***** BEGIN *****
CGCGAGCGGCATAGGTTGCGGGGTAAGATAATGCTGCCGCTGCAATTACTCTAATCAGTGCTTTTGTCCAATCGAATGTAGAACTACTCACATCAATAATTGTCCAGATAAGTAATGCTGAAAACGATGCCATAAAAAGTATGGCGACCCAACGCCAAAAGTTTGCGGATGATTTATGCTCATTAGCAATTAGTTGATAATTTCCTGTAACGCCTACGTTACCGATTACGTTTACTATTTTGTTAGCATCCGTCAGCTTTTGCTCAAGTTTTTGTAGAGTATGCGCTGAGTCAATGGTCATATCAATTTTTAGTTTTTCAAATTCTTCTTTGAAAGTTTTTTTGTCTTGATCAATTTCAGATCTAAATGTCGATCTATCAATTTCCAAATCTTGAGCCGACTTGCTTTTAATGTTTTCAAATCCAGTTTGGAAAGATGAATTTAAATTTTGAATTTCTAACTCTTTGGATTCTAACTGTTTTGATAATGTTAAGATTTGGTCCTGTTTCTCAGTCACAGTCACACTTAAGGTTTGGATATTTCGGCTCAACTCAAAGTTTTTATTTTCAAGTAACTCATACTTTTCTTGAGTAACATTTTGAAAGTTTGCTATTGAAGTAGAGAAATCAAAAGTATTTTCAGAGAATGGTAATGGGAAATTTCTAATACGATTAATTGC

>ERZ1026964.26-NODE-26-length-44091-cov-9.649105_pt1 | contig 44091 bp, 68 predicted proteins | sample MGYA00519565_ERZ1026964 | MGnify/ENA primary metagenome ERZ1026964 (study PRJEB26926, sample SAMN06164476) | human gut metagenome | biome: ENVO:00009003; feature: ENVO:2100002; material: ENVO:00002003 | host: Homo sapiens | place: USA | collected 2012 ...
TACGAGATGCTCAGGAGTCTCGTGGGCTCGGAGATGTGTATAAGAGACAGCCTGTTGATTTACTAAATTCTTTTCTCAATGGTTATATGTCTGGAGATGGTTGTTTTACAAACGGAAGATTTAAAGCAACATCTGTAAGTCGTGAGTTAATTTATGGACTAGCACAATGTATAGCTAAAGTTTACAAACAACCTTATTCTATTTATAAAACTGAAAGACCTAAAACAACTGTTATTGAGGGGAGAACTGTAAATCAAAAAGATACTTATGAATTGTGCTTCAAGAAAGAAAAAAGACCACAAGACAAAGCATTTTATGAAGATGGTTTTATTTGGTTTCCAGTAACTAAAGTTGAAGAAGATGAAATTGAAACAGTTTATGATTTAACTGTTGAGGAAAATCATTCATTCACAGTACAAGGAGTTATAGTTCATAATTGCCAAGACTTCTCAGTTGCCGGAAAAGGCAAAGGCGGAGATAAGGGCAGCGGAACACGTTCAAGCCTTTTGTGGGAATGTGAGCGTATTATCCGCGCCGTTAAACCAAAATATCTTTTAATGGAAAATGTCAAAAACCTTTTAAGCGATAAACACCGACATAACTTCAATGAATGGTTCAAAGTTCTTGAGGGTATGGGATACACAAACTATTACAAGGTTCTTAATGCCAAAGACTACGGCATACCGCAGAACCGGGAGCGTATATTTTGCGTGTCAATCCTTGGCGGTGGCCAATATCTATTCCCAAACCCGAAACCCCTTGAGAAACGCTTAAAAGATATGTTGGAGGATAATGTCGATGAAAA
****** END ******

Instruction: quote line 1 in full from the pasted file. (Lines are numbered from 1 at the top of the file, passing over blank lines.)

CGCGAGCGGCATAGGTTGCGGGGTAAGATAATGCTGCCGCTGCAATTACTCTAATCAGTGCTTTTGTCCAATCGAATGTAGAACTACTCACATCAATAATTGTCCAGATAAGTAATGCTGAAAACGATGCCATAAAAAGTATGGCGACCCAACGCCAAAAGTTTGCGGATGATTTATGCTCATTAGCAATTAGTTGATAATTTCCTGTAACGCCTACGTTACCGATTACGTTTACTATTTTGTTAGCATCCGTCAGCTTTTGCTCAAGTTTTTGTAGAGTATGCGCTGAGTCAATGGTCATATCAATTTTTAGTTTTTCAAATTCTTCTTTGAAAGTTTTTTTGTCTTGATCAATTTCAGATCTAAATGTCGATCTATCAATTTCCAAATCTTGAGCCGACTTGCTTTTAATGTTTTCAAATCCAGTTTGGAAAGATGAATTTAAATTTTGAATTTCTAACTCTTTGGATTCTAACTGTTTTGATAATGTTAAGATTTGGTCCTGTTTCTCAGTCACAGTCACACTTAAGGTTTGGATATTTCGGCTCAACTCAAAGTTTTTATTTTCAAGTAACTCATACTTTTCTTGAGTAACATTTTGAAAGTTTGCTATTGAAGTAGAGAAATCAAAAGTATTTTCAGAGAATGGTAATGGGAAATTTCTAATACGATTAATTGC